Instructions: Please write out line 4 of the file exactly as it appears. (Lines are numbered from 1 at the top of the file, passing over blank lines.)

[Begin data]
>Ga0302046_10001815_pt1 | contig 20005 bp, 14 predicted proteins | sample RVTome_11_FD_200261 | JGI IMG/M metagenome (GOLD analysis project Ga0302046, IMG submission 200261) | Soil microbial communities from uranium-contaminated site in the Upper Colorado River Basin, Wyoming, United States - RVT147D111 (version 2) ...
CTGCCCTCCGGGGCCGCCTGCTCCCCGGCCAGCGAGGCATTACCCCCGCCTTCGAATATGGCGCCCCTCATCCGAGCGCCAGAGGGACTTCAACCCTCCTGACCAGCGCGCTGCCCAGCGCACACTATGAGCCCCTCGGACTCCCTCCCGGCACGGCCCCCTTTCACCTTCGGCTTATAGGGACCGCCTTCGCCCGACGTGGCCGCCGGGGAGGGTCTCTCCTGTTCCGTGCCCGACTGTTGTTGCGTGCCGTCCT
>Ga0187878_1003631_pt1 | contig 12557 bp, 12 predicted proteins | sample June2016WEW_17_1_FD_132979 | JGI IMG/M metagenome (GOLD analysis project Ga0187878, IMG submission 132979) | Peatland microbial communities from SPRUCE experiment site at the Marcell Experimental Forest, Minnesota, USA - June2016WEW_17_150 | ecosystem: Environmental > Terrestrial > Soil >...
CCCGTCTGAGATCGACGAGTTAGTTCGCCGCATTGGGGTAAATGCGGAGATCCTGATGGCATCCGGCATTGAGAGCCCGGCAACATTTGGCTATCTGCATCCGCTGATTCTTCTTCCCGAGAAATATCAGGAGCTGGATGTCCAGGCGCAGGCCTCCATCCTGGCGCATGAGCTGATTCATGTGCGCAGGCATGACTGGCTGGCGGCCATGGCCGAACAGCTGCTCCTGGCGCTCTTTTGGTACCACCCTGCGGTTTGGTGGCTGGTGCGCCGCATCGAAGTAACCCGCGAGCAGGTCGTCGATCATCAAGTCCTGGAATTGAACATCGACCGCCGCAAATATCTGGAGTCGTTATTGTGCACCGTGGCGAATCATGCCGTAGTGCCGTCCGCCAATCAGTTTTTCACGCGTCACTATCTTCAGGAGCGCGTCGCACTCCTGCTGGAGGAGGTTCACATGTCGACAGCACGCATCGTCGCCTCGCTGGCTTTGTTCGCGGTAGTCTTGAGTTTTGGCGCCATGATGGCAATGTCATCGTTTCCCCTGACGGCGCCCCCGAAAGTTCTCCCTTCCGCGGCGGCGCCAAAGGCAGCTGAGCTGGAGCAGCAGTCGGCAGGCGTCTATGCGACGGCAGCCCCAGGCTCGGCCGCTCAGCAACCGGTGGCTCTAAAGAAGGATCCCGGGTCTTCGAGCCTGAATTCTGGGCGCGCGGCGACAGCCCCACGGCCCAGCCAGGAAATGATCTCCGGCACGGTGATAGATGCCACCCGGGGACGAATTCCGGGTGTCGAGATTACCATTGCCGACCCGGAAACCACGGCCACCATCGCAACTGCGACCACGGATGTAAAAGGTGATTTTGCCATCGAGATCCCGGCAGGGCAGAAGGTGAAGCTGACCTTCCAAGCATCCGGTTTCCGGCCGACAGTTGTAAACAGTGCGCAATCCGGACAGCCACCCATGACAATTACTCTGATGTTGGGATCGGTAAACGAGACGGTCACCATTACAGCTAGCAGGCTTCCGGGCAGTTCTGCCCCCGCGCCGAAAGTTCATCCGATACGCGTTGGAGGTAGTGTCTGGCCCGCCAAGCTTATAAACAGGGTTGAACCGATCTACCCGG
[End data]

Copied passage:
CCCGTCTGAGATCGACGAGTTAGTTCGCCGCATTGGGGTAAATGCGGAGATCCTGATGGCATCCGGCATTGAGAGCCCGGCAACATTTGGCTATCTGCATCCGCTGATTCTTCTTCCCGAGAAATATCAGGAGCTGGATGTCCAGGCGCAGGCCTCCATCCTGGCGCATGAGCTGATTCATGTGCGCAGGCATGACTGGCTGGCGGCCATGGCCGAACAGCTGCTCCTGGCGCTCTTTTGGTACCACCCTGCGGTTTGGTGGCTGGTGCGCCGCATCGAAGTAACCCGCGAGCAGGTCGTCGATCATCAAGTCCTGGAATTGAACATCGACCGCCGCAAATATCTGGAGTCGTTATTGTGCACCGTGGCGAATCATGCCGTAGTGCCGTCCGCCAATCAGTTTTTCACGCGTCACTATCTTCAGGAGCGCGTCGCACTCCTGCTGGAGGAGGTTCACATGTCGACAGCACGCATCGTCGCCTCGCTGGCTTTGTTCGCGGTAGTCTTGAGTTTTGGCGCCATGATGGCAATGTCATCGTTTCCCCTGACGGCGCCCCCGAAAGTTCTCCCTTCCGCGGCGGCGCCAAAGGCAGCTGAGCTGGAGCAGCAGTCGGCAGGCGTCTATGCGACGGCAGCCCCAGGCTCGGCCGCTCAGCAACCGGTGGCTCTAAAGAAGGATCCCGGGTCTTCGAGCCTGAATTCTGGGCGCGCGGCGACAGCCCCACGGCCCAGCCAGGAAATGATCTCCGGCACGGTGATAGATGCCACCCGGGGACGAATTCCGGGTGTCGAGATTACCATTGCCGACCCGGAAACCACGGCCACCATCGCAACTGCGACCACGGATGTAAAAGGTGATTTTGCCATCGAGATCCCGGCAGGGCAGAAGGTGAAGCTGACCTTCCAAGCATCCGGTTTCCGGCCGACAGTTGTAAACAGTGCGCAATCCGGACAGCCACCCATGACAATTACTCTGATGTTGGGATCGGTAAACGAGACGGTCACCATTACAGCTAGCAGGCTTCCGGGCAGTTCTGCCCCCGCGCCGAAAGTTCATCCGATACGCGTTGGAGGTAGTGTCTGGCCCGCCAAGCTTATAAACAGGGTTGAACCGATCTACCCGG